Paramedics Course – ECG (Part 5) STEMI

ECG (Part 5) STEMI

Micro-lecture by the Australian Paramedical College


In today’s micro-lecture, Australian Paramedical College Hon. Snr. Lecturer Sam Willis talks about how to manage the ECG and STEMI.


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ECG (Part 5) STEMI

In today’s micro-lecture, we’re going to talk about the J Point. Now in previous ECG lectures, we’ve already talked about the voltage, time, PR Interval, the P Wave, the Q, R, S.

And now we need to move this conversation on a little bit more to try and help you guys to recognise an ST Segment, that’s this part here; elevation, that’s when the J Point elevates more than two small squares; Myocardial Infarction, so STEMI. STEMI is what we know as an acute coronary syndrome that we’ve talked about before. And that you have probably read about as well.

So let’s talk about that in a little bit more detail. On every ECG, you will see this thing called a J Point. Here it is on this side, here it is on this side. Now the J Point just refers to that little area there. So in other words, whenever you use that word, those terms, J Point or somebody else uses those terms, always only ever referring to that part there.

Now on this normal ECG, notice how this line stays consistently straight. However, somebody’s who’s having a STEMI, this J Point raises above the ECG at least two small squares. So that would be what we call a STEMI.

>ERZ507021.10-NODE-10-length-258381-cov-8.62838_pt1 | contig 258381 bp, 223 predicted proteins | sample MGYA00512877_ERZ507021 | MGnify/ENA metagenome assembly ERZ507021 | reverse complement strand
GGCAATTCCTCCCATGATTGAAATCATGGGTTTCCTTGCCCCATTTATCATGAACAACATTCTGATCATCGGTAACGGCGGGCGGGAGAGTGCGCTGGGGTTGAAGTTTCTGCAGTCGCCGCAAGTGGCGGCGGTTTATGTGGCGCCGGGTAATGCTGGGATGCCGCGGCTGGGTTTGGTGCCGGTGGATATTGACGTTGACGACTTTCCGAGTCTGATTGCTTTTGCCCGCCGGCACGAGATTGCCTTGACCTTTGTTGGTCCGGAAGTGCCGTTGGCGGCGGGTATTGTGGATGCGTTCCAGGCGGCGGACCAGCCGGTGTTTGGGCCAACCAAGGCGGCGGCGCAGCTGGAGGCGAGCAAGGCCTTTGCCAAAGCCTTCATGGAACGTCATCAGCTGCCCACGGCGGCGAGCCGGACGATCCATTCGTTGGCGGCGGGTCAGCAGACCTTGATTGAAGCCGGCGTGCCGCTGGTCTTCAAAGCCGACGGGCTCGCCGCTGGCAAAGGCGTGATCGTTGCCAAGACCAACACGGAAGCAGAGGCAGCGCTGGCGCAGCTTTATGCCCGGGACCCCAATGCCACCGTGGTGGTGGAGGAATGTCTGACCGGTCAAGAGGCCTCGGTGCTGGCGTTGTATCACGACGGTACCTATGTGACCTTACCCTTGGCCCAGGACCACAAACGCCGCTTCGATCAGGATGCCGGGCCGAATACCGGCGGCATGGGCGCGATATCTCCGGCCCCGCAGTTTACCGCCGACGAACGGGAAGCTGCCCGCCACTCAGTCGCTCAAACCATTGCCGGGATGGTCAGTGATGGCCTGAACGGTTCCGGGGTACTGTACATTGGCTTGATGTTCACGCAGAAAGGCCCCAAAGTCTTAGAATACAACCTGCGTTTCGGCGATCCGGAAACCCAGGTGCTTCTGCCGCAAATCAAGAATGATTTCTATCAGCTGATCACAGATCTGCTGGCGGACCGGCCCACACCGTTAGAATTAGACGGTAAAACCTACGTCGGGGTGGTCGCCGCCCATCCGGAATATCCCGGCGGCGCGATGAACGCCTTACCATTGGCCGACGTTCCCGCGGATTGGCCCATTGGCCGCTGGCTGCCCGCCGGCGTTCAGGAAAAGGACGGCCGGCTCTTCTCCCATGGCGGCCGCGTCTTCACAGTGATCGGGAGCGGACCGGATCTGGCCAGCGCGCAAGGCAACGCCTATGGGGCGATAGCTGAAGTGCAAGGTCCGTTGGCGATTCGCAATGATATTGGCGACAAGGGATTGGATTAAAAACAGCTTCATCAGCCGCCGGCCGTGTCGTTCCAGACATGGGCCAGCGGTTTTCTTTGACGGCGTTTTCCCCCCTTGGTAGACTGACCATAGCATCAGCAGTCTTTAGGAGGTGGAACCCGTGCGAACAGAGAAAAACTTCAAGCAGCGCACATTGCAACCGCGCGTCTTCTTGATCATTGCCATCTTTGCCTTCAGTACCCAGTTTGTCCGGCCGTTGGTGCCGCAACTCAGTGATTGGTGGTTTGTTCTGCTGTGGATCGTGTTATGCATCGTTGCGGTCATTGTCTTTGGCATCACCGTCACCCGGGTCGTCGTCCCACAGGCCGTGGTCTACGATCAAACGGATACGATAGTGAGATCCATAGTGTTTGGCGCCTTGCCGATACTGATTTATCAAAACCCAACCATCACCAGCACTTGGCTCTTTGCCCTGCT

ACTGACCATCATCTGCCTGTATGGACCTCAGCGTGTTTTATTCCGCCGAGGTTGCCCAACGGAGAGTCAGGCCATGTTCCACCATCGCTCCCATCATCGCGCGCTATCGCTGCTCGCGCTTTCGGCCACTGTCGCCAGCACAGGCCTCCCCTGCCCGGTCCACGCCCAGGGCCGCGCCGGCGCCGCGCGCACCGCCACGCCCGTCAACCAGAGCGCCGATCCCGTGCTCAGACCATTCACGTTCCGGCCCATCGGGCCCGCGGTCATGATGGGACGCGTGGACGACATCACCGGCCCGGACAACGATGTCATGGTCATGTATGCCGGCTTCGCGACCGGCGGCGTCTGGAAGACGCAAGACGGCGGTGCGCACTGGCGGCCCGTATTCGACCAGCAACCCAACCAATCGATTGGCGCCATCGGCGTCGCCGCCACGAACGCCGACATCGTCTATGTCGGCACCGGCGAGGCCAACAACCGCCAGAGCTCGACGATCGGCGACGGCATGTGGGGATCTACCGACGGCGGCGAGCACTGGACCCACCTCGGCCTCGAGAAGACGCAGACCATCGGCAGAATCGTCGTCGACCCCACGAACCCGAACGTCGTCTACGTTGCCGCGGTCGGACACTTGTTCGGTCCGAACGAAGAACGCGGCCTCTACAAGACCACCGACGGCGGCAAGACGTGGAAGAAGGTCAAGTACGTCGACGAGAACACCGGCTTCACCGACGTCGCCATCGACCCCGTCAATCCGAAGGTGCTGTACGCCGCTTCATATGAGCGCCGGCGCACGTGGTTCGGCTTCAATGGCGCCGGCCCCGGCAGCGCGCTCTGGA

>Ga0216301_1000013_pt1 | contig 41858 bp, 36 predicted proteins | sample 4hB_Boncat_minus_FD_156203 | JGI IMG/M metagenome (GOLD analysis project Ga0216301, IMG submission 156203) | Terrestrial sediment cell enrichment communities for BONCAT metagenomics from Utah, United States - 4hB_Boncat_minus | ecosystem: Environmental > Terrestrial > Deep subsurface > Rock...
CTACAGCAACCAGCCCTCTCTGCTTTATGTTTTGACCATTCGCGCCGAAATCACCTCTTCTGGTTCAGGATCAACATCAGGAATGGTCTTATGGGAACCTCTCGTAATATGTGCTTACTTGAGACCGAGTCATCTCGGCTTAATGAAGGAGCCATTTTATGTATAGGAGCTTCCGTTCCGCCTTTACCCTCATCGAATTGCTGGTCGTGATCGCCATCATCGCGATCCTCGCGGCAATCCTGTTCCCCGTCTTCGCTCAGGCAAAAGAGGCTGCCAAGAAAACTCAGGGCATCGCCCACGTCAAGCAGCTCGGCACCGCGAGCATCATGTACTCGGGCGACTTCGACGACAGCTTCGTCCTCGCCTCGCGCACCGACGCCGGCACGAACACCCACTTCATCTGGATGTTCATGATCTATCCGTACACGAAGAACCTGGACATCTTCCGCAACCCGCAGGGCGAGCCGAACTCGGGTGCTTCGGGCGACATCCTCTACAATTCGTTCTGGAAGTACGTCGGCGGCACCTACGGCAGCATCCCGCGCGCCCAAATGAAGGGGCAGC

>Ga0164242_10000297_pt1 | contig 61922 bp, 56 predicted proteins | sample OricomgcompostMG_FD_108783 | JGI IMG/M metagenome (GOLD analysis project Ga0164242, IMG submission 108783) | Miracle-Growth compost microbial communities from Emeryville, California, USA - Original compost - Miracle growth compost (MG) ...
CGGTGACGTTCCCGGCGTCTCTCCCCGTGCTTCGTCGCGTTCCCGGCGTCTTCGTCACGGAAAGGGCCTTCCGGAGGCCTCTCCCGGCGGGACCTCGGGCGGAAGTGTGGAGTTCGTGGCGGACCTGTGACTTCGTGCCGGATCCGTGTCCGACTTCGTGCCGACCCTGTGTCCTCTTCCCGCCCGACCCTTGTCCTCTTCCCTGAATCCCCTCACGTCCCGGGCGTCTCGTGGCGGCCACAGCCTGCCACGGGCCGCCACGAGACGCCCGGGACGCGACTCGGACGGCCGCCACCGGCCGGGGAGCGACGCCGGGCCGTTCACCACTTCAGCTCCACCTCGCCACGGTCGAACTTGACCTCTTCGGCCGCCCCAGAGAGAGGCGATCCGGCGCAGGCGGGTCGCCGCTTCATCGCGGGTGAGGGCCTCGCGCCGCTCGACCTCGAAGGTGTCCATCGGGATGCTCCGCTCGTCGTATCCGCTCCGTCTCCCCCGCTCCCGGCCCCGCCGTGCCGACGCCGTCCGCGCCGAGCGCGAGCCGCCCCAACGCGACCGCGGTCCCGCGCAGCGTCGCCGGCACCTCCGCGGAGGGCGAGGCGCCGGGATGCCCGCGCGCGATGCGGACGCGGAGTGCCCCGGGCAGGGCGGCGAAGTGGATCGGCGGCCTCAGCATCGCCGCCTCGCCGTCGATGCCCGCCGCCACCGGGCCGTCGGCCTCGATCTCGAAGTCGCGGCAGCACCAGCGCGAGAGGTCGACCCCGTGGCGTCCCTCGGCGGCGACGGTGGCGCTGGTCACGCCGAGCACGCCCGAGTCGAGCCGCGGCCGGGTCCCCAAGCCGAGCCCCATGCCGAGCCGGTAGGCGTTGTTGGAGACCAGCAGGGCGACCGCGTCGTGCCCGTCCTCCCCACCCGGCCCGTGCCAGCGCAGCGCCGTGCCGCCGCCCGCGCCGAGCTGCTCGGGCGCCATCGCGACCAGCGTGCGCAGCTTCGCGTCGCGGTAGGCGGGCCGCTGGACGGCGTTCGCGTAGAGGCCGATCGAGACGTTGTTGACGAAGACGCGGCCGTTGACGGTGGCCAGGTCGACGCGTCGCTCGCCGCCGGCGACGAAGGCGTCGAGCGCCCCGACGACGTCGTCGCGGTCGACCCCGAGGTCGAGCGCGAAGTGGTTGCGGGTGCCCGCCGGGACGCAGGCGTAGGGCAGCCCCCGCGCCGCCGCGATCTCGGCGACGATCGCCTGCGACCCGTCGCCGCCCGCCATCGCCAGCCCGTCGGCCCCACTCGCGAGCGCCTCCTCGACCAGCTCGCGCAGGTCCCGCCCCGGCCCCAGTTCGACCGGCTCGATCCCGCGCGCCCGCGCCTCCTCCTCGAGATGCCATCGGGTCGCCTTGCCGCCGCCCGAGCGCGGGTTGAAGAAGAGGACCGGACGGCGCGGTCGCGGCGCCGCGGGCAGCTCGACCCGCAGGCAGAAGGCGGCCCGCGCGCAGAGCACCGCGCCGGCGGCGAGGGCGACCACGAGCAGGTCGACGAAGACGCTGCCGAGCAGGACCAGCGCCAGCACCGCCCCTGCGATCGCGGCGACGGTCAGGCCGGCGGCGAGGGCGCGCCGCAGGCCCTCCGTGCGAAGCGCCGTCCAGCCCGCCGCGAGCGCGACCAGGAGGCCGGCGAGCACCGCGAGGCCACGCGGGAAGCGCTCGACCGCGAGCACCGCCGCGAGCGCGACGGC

So let me show you what that looks like here. So on this image you can clearly see the J Point, which is here. And it’s more than two small squares above the line. Now here we have the line. Yes it’s a little bit wobbly and shaky, ECG lines of people having STEMIs are very rarely flat like the image that you just saw. They usually have some kind of movement or artifact.

Then you have the P Wave. Now there’s no Q Wave, but that’s fine. Don’t worry about that. R, S, and then here we have the J Point. Now the J Point should be down here, but it’s not. It’s one, two, three, and a little bit above the isoelectric line. So this is what we call a STEMI.

Well it’s at least a ST Segment elevation. For it to be a STEMI, the myocardial infarction, it has to be … you have to see this in a number of different leads. Which we’re not talking about here.

So this a ST Segment elevation. There’s the J Point, it’s more than two small squares above the isoelectric line. Just be mindful, guys, that with this image of the STEMIs, they can always present themselves in slightly different presentations. So they don’t always look like what I’ve just shown you.

All you need to do is type in STEMI into the Google search engine and go to images. And you can see all these different … we use the term morphology. So that just means pattern, different patterns of STEMI. These are all STEMI. There’s the J Point there. More than two small squares.

So again, that’s J Point and STEMIs.

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